The Old Gent

When Eaton’s closed its catalogue division in 1976, the event was deemed to be so seismic that family members personally paid courtesy calls on a federal cabinet minister as well as senior aides and premiers in New Brunswick, Ontario and Manitoba to give advance notice. After all, 9,000 employees would be thrown out of work. The Eaton “boys” as they’ve always been called, despite the fact that they were all in their thirties at the time – John Craig, Fred, Thor and George – took media training to prepare for the anticipated public outcry at the icon’s demise. But when...

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Buona Pasqua

Easter celebrations in Florence reach a crescendo on Sunday at the Duomo. Beginning at 10 a.m. there is a procession along Via Roma of celebrants in medieval costumes that includes drummers, trumpeters and flag-tossers as well as official representatives from the police, church and city. What makes this parade different from the many others throughout the year is the carro, a huge wooden cart that’s about ten meters high and looks Oriental in design. The cart, which is loaded with fireworks, was pulled in the past by two white oxen. In recent years, all the hard work to position the...

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A line in the snow

Thank goodness Industry Minister Jim Prentice is taking an extra month to consider the sale of MacDonald Dettwiler and Associates Ltd. (MDA) to foreign interests. At the end of his consideration, he must reject the transaction. Canada has too few global brands. In our more than 140 years as a nation, you can count on one hand the Canadian manufacturing firms known around the world: Massey-Ferguson (long gone), Bata, Nortel (for a time), Bombardier and Research in Motion. MDA belongs among the celebrated because of Canadarm, Canada’s contribution to the International Space Station, as well as Radarsat-2, an observation satellite....

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There will be more blood

Never in my thirty years as a business writer have I seen so many scary stories following one upon the other. JP Morgan’s offer to buy Bear Stearns may lance that particular boil but there remains a toxic waste of acronym debt that until recently few knew about but far too many held. Some of those deadly instruments were peddled by the very investment banks that are now threatening to bring down other houses. The investments, which today seem ludicrous, were touted by the wounded right until the moment they reared up and snakebit their creators. I asked the wisest...

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The mighty and their midgets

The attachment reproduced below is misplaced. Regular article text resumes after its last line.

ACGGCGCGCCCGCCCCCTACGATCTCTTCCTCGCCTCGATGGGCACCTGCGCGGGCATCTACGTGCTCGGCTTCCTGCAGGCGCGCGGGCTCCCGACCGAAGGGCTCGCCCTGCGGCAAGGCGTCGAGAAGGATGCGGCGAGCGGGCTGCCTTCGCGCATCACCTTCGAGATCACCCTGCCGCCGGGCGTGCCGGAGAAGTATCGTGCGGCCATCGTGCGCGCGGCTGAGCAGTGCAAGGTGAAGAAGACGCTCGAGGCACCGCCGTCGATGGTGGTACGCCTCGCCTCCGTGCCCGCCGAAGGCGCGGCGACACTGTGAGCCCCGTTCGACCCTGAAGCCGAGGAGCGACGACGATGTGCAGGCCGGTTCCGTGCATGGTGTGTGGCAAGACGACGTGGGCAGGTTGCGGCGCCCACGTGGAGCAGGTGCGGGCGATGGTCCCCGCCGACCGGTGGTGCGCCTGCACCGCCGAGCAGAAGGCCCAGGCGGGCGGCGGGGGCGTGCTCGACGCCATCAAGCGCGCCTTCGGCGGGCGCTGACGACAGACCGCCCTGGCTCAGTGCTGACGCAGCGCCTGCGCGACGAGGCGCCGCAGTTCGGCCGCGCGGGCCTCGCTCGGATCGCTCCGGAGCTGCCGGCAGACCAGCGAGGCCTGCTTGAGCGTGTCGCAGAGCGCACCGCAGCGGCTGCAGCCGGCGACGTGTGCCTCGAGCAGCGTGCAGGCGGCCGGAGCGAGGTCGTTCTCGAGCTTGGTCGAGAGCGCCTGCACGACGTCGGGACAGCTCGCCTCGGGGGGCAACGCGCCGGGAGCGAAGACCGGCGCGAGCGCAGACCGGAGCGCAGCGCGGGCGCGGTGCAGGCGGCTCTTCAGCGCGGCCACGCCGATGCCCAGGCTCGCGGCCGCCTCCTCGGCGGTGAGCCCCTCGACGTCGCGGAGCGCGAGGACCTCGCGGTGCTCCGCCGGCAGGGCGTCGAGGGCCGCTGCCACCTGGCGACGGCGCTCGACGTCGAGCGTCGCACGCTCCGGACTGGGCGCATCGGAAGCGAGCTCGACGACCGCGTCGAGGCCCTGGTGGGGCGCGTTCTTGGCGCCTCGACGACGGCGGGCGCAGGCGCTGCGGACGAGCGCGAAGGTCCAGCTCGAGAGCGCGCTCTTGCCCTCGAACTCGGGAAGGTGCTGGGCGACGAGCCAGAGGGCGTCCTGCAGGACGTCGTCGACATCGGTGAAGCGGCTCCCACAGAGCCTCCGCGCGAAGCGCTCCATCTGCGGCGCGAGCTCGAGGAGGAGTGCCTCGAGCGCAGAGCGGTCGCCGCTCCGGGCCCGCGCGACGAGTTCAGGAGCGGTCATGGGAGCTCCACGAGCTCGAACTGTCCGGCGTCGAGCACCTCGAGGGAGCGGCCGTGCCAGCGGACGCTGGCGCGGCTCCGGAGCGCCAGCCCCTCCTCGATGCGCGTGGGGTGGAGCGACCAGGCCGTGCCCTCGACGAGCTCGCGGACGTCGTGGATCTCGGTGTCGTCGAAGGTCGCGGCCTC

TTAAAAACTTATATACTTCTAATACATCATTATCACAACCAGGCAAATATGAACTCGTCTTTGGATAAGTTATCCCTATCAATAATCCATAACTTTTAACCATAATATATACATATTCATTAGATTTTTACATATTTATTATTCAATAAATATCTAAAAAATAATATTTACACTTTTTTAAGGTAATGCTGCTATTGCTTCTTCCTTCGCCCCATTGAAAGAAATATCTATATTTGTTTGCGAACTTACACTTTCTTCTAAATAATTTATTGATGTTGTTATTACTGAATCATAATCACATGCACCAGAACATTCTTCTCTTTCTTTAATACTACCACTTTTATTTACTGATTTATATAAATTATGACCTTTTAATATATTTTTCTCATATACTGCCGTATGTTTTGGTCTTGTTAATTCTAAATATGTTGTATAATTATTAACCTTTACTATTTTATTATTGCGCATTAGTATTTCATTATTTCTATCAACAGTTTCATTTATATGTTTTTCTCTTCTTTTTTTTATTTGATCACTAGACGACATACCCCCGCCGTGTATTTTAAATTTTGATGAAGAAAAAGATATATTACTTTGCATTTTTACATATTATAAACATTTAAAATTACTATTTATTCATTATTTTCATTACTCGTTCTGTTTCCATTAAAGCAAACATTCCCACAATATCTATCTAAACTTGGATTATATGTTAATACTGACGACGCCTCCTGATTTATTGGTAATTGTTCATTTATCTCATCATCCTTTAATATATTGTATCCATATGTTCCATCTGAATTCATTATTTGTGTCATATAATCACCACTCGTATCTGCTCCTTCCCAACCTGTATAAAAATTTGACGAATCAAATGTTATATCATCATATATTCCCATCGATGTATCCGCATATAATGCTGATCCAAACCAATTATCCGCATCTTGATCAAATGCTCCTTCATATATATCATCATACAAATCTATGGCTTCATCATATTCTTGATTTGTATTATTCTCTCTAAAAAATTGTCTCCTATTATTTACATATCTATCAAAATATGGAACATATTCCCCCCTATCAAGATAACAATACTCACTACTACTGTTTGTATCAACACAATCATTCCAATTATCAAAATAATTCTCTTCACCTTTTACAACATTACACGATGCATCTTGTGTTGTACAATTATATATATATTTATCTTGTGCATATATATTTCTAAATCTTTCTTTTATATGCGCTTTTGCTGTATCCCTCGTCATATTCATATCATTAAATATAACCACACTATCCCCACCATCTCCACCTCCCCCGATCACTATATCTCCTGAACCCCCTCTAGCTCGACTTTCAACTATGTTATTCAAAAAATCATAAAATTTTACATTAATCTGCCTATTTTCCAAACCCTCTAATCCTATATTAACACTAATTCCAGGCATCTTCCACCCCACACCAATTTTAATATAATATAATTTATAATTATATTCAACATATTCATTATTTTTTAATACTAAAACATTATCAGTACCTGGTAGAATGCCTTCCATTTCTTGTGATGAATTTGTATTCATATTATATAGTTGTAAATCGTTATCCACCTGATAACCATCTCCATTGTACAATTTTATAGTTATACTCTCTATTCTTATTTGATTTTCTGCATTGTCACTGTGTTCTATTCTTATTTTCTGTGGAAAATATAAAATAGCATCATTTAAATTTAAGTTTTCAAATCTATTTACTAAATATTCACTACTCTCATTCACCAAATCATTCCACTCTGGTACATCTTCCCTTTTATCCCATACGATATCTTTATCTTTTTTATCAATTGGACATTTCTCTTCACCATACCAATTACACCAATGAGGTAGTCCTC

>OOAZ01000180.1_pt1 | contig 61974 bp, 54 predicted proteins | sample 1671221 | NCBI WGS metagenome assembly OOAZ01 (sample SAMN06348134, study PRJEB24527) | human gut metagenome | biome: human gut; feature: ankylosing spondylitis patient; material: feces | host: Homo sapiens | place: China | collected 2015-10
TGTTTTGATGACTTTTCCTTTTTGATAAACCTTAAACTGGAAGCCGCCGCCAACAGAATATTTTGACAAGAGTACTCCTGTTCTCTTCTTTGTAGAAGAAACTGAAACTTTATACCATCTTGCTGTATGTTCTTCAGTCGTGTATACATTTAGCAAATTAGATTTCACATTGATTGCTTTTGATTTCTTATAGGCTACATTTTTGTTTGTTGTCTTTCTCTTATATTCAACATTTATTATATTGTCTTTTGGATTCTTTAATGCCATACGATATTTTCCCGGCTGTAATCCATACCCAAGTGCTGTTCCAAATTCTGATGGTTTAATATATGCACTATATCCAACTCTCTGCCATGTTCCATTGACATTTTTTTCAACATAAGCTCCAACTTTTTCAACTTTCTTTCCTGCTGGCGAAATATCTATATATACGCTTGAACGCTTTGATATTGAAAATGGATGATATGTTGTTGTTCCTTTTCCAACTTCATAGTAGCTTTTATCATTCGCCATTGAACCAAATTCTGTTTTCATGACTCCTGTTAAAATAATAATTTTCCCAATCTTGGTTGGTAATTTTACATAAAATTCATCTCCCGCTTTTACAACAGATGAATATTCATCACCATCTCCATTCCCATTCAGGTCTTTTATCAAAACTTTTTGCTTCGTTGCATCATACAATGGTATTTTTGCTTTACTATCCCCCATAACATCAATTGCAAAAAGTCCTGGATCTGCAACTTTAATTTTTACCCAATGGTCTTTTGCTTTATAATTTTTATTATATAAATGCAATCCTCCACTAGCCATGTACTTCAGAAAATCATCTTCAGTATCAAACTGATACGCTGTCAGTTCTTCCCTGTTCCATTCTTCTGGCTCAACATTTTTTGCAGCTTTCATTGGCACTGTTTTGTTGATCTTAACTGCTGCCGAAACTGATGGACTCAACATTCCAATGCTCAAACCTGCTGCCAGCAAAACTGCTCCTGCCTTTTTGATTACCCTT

March is a glorious month in Italy. The warm weather arrives; temperatures moderate from winter’ss chill to the mid-teens Celsius. Buds begin to burst; shop owners stuff sidewalk pots with flowers. We visit Lombardy to pay homage to two sixteenth century women. In Parma there’s Giovanna da Piacenza, a Benedictine abbess who discovered Antonio Allegri, the painter later known as Correggio. He created a gazebo in Giovanna’s bedroom, Camera di San Paolo, by painting the thin ribs of the domed ceiling to look like bamboo surrounded by fruit, putti, and allegorical panels. The other leader is Isabella d’Este, wife of...

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The refrain that follows Bronfman

Andrew Ross Sorkin has an excellent piece in today’s New York Times about Edgar Bronfman Jr. that expands upon the themes in my recent post and adds some other thoughtful comments about everyone’s favorite corporate pinata.

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How to write a book: part six

The first commandment about writing a book is to care passionately about your topic. For each of my dozen books, I have spent two years researching and writing the work, so you have to care deeply about what you are doing. If there’s any chance you’ll get bored along the way, don’t take on the project. If you lose interest, imagine how readers will feel. OK, how do you recognize the right topic? You can’t simply say, “I’ve always wanted to write a book,” you have to say, “I want to write a book about [fill in the blank].” The...

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Edgar Jr. redux

When last we looked in on the life of Edgar Bronfman Jr. (July 13, 2007), he’d just sold his Manhattan townhouse on East 64th Street for $50 million, a stratospheric sum that remains among the top prices ever paid in New York. He’d bought the 31-foot wide townhouse in 1995, renovated the heck out of it, then dwelt there starting in 1999. Edgar Jr., subject of my book, The Icarus Factor, now appears to be seeking an even faster real estate flip. Last month he paid $19.5 million for an eleven-room co-op on Fifth Avenue at 85th Street, with views...

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